SENATOR FONFARA (1ST): You're welcome to do that sir. I will say that the unfortunate aspect of this process is it doesn't allow for serious engagement in this form. There are many people who have taken the time from their work to come here to testify and are waiting patiently, so I for one and all of us obviously have to limit our questions and our comments and also with respect to those who are here to testify need to do the same, but I can't tell you, and I can tell you, I speak for many in my caucus how disappointed I am in this organization that you're representing today and the manner in which they have conducted themselves in the last year or so, and I don't think that holds the members in good light because of the association with the organization as it's currently handling it's business with respect to this particular bill and with respect to our efforts to help towns get out from under the heavy weight of one form of revenue generation that this state has allowed towns to operate under. That's the genesis of SB 1. It continues to be the focus of this committee and of the legislature in terms of helping towns to not be cannibalizing each other' not to be hurting business and the growth of business, which this property does; not to discourage individuals, homeowners, and others from investing in their property, which the property tax does. I for the life of me don't understand why the representatives of municipalities and organizations that represent municipalities wouldn't want to embrace in an effort to do that. I don't understand it.
MATT GALLIGAN: Well, I would think that CCM in all the years have tried to embrace. It had a blue ribbon commission many, many years ago that talked about what needed to be changed in taxes and nothing has happened. Is that CCM's fault? I don't believe it is. There's been many, many studies going back and forth on taxation and how to be redone. The opinion is we should not be piecemeal in one. We should be looking at the taxes going across the board. Look at it all. Let's sit down and talk about that. I'm more than happy to sit down and talk about that. There's been a lot of lot of studies. You have your commission, your Moore [phonetic] Commission. What's come out of that? I haven't seen much come out of that. There's been a lot of testimony. There's a lot of frustration of local government that nothing's come out of that. So I guess what we need to do is, maybe not here in this public forum, but to have the new president of CCM, which is Mayor Boughton, sit down with the parties, the legislators here behind closed doors, and say, let's take a look at this stuff and see what we need to move forward together to make this work for the State of Connecticut. We both have the same taxpayers that we represent, and we need to do that.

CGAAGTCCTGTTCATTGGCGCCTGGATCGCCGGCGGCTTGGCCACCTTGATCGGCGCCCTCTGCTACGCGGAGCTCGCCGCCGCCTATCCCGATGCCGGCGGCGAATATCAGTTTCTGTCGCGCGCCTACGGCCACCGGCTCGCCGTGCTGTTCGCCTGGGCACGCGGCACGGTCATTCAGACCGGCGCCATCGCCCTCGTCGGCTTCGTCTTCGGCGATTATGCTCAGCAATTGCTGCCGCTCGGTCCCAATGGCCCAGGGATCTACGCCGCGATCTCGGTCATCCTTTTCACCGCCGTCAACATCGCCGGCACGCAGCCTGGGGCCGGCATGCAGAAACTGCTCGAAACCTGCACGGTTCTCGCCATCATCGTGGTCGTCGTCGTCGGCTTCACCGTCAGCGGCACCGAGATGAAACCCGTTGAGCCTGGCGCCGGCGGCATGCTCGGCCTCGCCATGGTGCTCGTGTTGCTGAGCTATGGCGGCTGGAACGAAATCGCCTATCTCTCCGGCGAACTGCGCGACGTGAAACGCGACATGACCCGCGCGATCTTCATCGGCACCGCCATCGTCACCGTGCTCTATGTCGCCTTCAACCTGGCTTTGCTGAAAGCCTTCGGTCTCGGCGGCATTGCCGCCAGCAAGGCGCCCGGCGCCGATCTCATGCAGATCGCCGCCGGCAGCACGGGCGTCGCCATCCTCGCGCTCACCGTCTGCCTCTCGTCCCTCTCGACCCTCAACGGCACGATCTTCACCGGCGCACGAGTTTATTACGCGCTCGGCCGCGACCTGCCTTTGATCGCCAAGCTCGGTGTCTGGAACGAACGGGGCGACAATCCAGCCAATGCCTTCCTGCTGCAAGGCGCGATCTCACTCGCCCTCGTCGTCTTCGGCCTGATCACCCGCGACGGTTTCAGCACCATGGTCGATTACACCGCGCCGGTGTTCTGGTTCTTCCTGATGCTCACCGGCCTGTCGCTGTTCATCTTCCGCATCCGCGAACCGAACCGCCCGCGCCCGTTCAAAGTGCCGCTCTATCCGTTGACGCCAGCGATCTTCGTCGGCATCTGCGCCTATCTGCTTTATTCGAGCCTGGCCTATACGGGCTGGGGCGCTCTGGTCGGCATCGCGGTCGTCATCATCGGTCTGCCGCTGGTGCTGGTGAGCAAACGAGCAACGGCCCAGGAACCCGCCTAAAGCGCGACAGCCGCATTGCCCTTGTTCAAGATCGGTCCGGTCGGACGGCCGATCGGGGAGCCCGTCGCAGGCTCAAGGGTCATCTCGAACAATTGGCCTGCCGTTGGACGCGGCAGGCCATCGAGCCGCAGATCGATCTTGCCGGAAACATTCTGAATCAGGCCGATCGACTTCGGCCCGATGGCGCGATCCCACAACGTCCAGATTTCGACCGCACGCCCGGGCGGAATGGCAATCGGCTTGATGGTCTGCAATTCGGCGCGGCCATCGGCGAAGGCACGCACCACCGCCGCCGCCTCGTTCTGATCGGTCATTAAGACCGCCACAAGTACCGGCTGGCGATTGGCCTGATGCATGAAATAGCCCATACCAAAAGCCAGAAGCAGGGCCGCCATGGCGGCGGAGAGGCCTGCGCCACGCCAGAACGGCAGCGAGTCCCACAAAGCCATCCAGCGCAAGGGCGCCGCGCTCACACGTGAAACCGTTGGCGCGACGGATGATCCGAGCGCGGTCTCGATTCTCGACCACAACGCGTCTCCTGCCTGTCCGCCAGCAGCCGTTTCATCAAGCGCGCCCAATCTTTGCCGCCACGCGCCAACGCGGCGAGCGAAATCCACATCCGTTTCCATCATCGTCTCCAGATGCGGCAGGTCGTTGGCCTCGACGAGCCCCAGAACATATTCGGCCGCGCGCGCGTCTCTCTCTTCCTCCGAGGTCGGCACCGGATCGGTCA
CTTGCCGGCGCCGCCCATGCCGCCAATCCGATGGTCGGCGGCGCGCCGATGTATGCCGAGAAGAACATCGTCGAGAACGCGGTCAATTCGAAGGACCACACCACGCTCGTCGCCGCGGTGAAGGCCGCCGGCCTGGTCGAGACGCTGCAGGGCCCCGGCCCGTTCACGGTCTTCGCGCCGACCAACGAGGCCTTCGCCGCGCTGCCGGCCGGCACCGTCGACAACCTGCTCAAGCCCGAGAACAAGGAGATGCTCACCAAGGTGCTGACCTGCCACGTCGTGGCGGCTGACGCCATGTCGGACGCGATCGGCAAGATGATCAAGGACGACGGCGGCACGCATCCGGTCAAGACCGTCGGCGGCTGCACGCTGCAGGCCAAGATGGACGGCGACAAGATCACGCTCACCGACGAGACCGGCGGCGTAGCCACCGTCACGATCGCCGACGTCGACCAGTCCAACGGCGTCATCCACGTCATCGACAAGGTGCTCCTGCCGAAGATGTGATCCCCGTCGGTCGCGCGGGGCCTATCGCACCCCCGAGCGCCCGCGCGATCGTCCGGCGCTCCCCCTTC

SENATOR FONFARA (1ST): Questions? Representative Lemar.
REP. LEMAR (96TH): Thank you, Mr. Chairman, and I will try to exercise the restraint my Chairman similarly exercised. The frustration, I think, for a lot of us on this committee is pushing forward SB 1 last year. It was a tremendous undertaking, and it wasn't without constant criticism and complaint from a lot of folks who didn't see the benefit by allowing towns to receive additional dollars. I mean it was a Herculean effort that this committee undertook to get those additional dollars back into cities and towns across the state. There were tremendous pressures on us last year, on a multitude of fronts, to redivert those dollars back out. To not give it to cities and towns. A constant refrain of, you know, well, you know the governors of New York and New Jersey are popular for cutting aid to cities and towns, and that has never been the approach that this committee and this legislature has taken.
So to see CCM's approach to engagement with this legislature based upon that commitment that we have shown to you, we have incorporated numerous recommendations from the Moore Commission over the years. SB 1 was an attempt to redirect dollars towards communities. We can disagree publically or privately or whatever way we want to. We can sit in the back room and go line by line over recommendations that have been made and forwarded to this committee that we've tried to approach, and the leadership of my Chairman in particular, Senator Looney, who you decided to take a shot at in your response, I think is unquestioned in trying to get additional dollars back into cities and towns. So I would hope that this conversation can evolve over the next few weeks and months and years to a place where we are seen as being on the same team, working for the benefit of cities and towns across the state. Thank you.
SENATOR FONFARA (1ST): Thank you, Representative Lemar. Representative Candelora.